THE PUSSY WILLOW is now in bloom to remind us of that time of year in which Nature can stand a good bit of improvement.

Flowers are extremely few this time of year unless into his own hands and planted some of the bulbs that garden writers are forever recommending.

But back to the pussy willow. It blooms in gardesn or along alleys now, and the usual one makes a bush size of a lilac, or say 12 feet.

It is easy, as early as January, to cut branches and set them in pails of water for the house. The catkins or pussies are sheathed by only one scale which readily parts allowing the silky catkin to emerge.

After a few days the stamens (the male sexual parts) reipen and shed their yellow pollen, and I think many people are allergic to it, but if so they probably know it.

As you doubtless know, the cut branches root freely in vases of water and can be planted outdoors, though most of them fail to survive the shock of transplanting.

It is easier, if the idea is to raise pussy willows, to stick cuttings directly into the ground in November or, for that matter, now, without rooting them in water first.

In any case, the gardener would only want one plant, I would think, and it is inconceivable that one way or another there should be any problem rooting a plant. Pussy willows can, of course, be bought at nurseries and this saves the anxiety (but also misses the pleasure) of seeing the shrub develop from a cutting.

Willows in general have a variety of names, and I am never sure which ones are correct. The usual pussy willow is often called Salix discolor. I used to grow one that made a tufty bush only four or five feet high, called S. gracilistyla, which looked nice with its pinkish catkins over a colony of the pretty blue bulb flowers of glory of the snow (Chionodoxa sardensis was the one I used there) and an extremely deep pink form of the star magnolia which I never see anymore and no longer know where to acquire. No matter.

In any case, this pussy willow looked well with the very early tamarisk that blooms before the leaves. I used to whack it back to encourage plenty of new growth for a good show of catkins the following year, and also to keep it lounging into the tamarisk, which it inclined to do.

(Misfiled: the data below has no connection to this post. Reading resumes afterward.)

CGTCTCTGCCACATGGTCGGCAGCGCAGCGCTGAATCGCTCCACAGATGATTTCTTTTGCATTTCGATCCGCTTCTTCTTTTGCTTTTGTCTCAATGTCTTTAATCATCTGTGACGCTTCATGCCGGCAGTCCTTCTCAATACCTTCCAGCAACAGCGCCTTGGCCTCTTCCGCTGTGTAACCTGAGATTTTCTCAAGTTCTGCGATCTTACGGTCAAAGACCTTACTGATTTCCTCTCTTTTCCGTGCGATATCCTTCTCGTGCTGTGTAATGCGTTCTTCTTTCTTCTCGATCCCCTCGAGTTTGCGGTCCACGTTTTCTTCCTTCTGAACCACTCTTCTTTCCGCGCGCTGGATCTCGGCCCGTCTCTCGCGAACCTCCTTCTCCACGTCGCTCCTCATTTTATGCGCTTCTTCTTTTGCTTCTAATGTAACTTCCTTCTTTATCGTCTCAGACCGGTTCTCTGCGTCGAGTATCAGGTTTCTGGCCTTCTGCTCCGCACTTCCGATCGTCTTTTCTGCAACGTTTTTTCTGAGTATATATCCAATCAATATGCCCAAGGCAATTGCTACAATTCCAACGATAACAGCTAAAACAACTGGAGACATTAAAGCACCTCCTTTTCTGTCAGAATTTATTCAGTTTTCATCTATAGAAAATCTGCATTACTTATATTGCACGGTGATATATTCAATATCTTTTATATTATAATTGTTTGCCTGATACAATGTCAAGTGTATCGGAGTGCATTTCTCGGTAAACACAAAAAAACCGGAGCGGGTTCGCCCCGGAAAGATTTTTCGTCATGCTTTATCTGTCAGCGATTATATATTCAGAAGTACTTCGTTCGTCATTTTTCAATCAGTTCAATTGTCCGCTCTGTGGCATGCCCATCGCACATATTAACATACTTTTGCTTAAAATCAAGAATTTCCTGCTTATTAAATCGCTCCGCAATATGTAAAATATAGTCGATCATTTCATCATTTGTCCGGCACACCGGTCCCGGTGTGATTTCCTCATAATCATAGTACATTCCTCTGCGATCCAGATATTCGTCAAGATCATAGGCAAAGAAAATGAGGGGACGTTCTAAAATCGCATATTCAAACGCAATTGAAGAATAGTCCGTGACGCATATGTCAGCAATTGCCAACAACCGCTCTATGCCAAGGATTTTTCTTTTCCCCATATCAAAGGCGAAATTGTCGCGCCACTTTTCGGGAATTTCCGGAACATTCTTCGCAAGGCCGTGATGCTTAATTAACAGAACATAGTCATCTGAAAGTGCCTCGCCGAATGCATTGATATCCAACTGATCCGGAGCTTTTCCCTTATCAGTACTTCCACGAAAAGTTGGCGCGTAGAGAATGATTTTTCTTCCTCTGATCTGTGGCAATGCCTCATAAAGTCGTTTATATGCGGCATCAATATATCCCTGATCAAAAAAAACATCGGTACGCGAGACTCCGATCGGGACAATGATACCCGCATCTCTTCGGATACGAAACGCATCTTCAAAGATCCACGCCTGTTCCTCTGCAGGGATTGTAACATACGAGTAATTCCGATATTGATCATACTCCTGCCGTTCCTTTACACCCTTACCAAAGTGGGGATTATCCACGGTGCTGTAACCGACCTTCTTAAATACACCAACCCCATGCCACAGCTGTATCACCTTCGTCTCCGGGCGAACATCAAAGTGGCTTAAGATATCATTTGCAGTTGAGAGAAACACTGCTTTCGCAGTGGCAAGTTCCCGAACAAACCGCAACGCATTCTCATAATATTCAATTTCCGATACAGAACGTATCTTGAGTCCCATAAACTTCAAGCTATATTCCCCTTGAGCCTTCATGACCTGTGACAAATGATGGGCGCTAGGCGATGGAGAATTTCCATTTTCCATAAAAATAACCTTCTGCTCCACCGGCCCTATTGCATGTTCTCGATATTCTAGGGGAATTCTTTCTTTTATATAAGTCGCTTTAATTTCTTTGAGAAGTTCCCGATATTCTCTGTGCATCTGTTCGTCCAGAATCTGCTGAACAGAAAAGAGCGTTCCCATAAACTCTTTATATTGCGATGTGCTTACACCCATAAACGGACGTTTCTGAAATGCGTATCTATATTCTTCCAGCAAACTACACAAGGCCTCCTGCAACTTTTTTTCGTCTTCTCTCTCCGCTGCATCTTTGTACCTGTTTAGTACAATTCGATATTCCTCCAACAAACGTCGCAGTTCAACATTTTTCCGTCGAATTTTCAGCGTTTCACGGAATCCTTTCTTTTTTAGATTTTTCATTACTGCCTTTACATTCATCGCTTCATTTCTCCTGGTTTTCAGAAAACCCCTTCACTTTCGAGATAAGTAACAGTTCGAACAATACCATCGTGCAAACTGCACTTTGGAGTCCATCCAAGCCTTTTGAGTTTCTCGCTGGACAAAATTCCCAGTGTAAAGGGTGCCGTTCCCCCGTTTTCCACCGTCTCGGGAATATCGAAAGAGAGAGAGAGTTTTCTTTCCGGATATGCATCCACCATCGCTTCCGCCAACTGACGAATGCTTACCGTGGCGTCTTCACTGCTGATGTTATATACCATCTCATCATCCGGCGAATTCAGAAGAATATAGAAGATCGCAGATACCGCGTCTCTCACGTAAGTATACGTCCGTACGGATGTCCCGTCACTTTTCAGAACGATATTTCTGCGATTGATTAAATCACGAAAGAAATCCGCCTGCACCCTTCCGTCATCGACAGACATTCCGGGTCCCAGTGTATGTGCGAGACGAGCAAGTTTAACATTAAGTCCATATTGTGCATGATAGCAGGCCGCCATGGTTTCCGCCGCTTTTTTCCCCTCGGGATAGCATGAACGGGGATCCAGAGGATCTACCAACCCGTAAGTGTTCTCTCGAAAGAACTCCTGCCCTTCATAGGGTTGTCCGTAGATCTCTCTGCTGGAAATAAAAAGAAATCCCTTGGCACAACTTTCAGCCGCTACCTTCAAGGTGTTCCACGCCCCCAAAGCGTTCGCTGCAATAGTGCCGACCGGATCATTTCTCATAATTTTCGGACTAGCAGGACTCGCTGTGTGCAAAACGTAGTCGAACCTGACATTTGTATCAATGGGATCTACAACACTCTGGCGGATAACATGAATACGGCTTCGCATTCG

No plant can stand indefinitely to have severe pruning year after year, so the pussy willow succumbed after about five years.

The truth is, the gardener after 5 or 10 years may prefer to let a plant go rather than not.

Sometimes the star magnolia will grow more vigorously than expected, or the locusts will, or perhaps the chionodoxa will seed themselves into a new and better place, or a loon driving home from a barbecue stand will crash his car into a prized plant (it did not kill it, mercifully) or, in a word, the world changes.

In the garden it is all a question of the gardener's individual rhythm. People who are not gardeners are sometimes puzzled to hear a gardener has got rid of some fine plant, not understanding that the gardener had got some new idea in mind, or was simply tired of the same old Davidia.

It also commonly happens that the gardener plants something because he is on fire at the beauty of its bloom or winter buds or fruit, and has not thought how it is going to look through the rest of the year.

Gradually he tends to celebrate plants that look fine month after month, and to care less for plants that may make a lady squeal (as you might say) when in bloom, but do nothing much for the garden as a whole.

Squealers (that is, those flowers that cannot be left out, no matter how brief their glory) certainly include the winter-blooming crocuses and snowdrops, which have no foliage or fruit of consequence, but which dazzle the gardener's eyes in February and March.

Even in terrible winters, such flowers begin to bloom in February, and did this year. Young gardeners may be unaware of those long weeks in late winter when the skies are blue and the temperature is in the 50s, and one trots about the garden to see what is going on. It will be weeks before the leaves of the trees come out, weeks before the dogwoods - or even the forsythias - bloom. That is why things like snowdrops, which would hardly be noticed in spring or summer, have a value far greater than the usual young gardener thinks of.

After a few years it finally dawns, or should, that those late-winter weeks might as well be bright with such flowers, along with the Asian witch hazels and the pussy willows and wormwoods (wrecked this winter) and mahonias (delayed this winter) and so forth.

Sometimes dried pussy willows are offered for sale, in bunches of branches. If you mean to root them, the stems must of course be green when you scrape the bark.